I promised in my last post that I’d follow-up on the holy water “thing.”
We’ve probably all watched those movie scenes where the priest throws holy water on the possessed man who then writhes in pain as his skin comes into contact with this substance. Entertaining for some I suppose but its a bit dramatic. And no, it doesn’t happen at Mass. 🙂 Although on some ocassions the congregation gets a good sprinkling (more on that later).
Holy water isn’t some “magical” cure-all Catholics use as it’s often portrayed in the movies or on TV. And it’s not something we place our faith in above or apart from our faith in Jesus. But, as I explained in my last post, it is a daily part of the practice of our faith at church and the sacramental life of the Church.
Catholics believe in sacramentals which are sacred signs that possess a likeness to the sacraments.
[Note: A sacrament is an outward sign of an inward grace. We celebrate seven sacraments in the Church–Baptism, Reconciliation, Holy Communion, Confirmation, Marriage, Holy Orders and the Anointing of the Sick.]
Holy water is a sacramental.
Jesus, God, became a man and used the things of this earth to communicate the truths of the faith. Because we’re not just “spirit” but we have bodies and we’re a sensing people he gave us tangible sacred signs of the faith for the Sacraments he instituted through his ministry and the Church. (i.e. He used bread and wine for Communion. He was baptized with water.)
The Bible is full of stories about how God used water to cleanse and set His people free (Noah, the parting of the Red Sea, baptism). At a baptism the priest or the deacon prays and blesses the water. Scripture tells how the Spirit hovered over the waters of the earth in Genesis. In a similar way he asks the Spirit to come upon the water.
It’s important to say that the blessed water is not all of the sudden some magical remedy or potion. But, by faith we trust that the Holy Spirit comes upon the water, thereby making the water a holy sacramental.
As the priest or deacon baptizes with this water in the name of the Father and Son and Holy Spirit this person is washed of their sin, born again in Christ and given the Holy Spirit (see my last post for Scripture references). The holy water is the sacramental sign of having your sins washed away, of purity and holiness.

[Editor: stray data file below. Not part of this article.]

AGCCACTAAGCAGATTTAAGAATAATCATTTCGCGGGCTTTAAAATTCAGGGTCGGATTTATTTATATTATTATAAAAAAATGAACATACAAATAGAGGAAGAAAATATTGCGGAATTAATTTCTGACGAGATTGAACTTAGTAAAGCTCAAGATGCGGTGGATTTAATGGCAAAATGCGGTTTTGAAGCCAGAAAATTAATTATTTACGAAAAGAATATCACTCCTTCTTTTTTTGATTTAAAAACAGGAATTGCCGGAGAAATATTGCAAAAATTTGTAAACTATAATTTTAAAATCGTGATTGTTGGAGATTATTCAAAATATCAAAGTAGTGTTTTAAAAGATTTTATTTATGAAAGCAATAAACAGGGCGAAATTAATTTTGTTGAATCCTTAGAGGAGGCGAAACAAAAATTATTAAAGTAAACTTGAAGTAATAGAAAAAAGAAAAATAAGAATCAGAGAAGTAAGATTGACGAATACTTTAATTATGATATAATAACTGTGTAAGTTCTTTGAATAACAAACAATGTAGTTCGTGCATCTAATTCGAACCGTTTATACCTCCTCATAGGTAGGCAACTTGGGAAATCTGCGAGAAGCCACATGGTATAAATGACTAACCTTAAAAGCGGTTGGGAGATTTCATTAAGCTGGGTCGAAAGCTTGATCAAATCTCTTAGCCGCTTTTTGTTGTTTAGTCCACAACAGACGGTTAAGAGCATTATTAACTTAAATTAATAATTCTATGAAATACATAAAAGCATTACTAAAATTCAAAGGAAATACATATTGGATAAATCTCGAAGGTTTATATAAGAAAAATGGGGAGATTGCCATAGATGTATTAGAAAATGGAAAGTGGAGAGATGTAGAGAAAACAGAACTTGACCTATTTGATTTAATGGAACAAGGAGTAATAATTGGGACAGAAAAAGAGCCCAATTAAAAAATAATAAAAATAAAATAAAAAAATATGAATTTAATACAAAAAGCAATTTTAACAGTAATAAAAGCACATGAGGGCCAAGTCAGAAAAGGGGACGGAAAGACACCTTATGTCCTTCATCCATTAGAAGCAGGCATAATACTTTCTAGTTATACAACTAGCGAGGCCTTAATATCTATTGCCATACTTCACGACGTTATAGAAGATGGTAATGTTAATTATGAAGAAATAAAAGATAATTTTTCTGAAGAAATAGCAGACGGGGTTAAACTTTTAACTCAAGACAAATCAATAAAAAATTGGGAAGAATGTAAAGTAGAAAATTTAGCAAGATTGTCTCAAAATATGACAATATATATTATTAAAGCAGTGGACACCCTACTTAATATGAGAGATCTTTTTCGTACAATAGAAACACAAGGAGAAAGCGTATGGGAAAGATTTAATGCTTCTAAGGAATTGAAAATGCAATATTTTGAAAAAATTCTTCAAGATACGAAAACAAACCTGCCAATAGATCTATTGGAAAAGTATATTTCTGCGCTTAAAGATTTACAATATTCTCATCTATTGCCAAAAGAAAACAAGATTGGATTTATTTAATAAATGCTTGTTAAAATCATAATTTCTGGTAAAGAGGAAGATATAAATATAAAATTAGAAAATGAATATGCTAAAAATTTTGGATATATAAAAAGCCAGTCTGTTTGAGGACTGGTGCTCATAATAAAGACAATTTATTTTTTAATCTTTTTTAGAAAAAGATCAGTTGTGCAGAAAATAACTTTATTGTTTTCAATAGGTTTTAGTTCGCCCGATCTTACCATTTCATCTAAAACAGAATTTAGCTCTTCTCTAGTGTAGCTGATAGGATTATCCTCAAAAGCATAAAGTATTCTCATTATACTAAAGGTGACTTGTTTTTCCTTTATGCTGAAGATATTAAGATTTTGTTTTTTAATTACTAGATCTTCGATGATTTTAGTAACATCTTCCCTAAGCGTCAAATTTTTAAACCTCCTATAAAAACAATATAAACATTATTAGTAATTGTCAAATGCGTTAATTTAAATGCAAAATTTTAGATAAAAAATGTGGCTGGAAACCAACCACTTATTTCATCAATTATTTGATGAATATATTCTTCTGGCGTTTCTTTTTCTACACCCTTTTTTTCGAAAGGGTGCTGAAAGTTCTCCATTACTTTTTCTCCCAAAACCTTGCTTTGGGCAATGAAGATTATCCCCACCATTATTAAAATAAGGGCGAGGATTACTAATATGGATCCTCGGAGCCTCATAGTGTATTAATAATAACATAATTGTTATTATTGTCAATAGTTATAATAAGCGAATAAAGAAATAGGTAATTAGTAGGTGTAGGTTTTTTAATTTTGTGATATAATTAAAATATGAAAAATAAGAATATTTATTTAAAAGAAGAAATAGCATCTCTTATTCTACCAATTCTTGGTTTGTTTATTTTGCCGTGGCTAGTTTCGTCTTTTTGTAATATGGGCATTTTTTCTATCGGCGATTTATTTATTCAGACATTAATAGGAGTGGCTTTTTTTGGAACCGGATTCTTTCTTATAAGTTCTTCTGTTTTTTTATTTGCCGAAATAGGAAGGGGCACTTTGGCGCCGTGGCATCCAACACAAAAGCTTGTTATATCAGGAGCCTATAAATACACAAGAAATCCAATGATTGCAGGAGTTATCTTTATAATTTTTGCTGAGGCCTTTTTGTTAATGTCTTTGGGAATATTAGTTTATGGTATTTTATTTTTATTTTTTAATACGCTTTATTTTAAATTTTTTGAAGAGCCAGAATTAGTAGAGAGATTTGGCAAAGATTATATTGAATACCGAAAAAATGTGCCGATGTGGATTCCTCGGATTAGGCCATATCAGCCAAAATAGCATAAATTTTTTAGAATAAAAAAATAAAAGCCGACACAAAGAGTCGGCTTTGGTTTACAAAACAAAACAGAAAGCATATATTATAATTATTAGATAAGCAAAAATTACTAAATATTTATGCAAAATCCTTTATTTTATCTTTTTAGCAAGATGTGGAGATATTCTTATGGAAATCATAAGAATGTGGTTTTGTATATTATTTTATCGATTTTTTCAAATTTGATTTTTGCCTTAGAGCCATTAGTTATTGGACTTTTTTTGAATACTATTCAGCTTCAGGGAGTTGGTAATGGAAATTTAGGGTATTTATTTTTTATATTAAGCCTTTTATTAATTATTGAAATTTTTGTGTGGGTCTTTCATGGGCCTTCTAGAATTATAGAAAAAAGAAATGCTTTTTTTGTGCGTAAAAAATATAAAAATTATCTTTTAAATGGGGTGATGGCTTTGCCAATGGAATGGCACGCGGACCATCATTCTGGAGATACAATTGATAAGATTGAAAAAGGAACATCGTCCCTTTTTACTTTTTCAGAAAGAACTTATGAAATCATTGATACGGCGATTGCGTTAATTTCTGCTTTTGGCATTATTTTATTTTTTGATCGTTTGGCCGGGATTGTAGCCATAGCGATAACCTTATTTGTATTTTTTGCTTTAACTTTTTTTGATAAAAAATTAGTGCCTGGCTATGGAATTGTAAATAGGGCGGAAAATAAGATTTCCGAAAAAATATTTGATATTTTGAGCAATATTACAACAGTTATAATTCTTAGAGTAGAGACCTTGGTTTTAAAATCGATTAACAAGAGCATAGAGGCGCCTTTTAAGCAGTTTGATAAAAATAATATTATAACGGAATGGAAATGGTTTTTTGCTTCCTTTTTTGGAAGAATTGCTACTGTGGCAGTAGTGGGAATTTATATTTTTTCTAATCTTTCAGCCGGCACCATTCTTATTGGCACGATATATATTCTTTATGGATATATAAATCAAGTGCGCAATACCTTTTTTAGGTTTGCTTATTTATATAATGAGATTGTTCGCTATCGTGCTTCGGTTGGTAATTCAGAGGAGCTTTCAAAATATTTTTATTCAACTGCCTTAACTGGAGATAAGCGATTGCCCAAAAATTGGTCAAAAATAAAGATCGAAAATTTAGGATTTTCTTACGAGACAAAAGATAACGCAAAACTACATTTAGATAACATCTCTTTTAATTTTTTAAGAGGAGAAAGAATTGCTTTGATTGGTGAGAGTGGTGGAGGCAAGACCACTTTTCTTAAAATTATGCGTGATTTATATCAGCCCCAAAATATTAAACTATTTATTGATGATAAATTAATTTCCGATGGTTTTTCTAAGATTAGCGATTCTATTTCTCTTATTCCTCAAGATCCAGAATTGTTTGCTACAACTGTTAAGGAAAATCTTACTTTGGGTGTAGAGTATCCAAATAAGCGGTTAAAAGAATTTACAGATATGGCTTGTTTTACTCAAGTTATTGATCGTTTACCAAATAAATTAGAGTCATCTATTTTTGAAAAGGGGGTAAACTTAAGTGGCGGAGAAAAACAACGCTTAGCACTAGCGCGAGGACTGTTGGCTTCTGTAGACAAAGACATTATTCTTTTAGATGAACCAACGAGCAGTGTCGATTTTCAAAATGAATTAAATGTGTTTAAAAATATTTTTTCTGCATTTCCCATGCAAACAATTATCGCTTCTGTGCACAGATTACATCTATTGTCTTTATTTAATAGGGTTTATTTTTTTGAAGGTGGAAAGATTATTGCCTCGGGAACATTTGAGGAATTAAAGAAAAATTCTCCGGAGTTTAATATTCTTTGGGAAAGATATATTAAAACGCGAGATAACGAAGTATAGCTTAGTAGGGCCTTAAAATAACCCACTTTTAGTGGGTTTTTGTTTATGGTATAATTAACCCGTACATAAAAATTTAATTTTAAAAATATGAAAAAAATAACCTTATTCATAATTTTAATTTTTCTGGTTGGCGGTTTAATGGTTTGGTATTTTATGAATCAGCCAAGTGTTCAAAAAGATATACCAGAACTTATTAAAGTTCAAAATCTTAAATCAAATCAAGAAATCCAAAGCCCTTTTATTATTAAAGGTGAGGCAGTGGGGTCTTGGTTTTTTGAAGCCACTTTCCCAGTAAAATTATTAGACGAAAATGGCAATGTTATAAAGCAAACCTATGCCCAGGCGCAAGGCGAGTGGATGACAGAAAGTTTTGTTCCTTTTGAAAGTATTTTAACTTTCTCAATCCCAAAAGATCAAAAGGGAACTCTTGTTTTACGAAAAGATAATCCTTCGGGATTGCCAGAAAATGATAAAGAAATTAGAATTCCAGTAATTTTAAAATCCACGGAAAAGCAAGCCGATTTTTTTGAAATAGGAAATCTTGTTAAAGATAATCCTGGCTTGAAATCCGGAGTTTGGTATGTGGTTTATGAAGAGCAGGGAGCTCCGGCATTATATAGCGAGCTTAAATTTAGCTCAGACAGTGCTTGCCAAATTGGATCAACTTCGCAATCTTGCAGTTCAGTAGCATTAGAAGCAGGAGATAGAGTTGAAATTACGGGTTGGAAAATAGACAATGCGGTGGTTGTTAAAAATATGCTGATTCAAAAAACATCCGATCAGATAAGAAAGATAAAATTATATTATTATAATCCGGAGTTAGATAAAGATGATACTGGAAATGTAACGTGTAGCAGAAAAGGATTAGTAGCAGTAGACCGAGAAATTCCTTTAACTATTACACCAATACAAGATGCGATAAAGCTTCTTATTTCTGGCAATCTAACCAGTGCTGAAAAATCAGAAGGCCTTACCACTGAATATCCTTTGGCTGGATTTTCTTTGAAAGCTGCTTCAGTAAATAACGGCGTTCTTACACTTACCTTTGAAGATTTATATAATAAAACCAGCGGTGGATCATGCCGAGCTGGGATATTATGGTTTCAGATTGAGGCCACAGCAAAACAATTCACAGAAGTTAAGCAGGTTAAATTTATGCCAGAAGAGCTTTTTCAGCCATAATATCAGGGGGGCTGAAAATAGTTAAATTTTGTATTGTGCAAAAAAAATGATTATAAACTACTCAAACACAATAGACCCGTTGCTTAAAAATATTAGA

I like how our pastors put it, God takes the ordinary and makes it extraordinary The bread and the wine, the water, the oil, they’re all ordinary things but in God’s economy they become extraordinary. That even goes for us.
We are, in a certain way, like sacramentals – we are ordinary a part from God’s touch of grace but through His Spirit we become sacred signs of the faith for the world to see. We’ll talk about that more when we get into the Liturgy of the Eucharist.
As a Protestant I probably would have shunned the ideas of sacramentals or so I thought. However, our deacons and pastors often anointed people other with oil when we prayed. When I served on a women’s retreat we prayed over the crosses given to the women to wear. We had baptismal fonts and we used bread and grape juice for our symbolic remembrance of the Last Supper.
Although we never called these sacramentals, the idea was very similar. Like holy water, they were material signs and reminders of our faith. And just like Protestants who anoint with oil for different types of blessings and prayers, we use holy water for different blessings. The most common being when we enter the church, which was the focus of my last post.
Bottom line: When Catholics use holy water it’s as a sacramental sign that points us back to Christ, our baptism, holiness and the forgiveness of sin. This practice is rooted in our faith and trust in what He’s done and is doing for us.
So there you have it. Amy’s unofficial explanation of holy water.
Whew, we’re finally through the church doors (took a while I know). Come back soon. Mass is about to begin…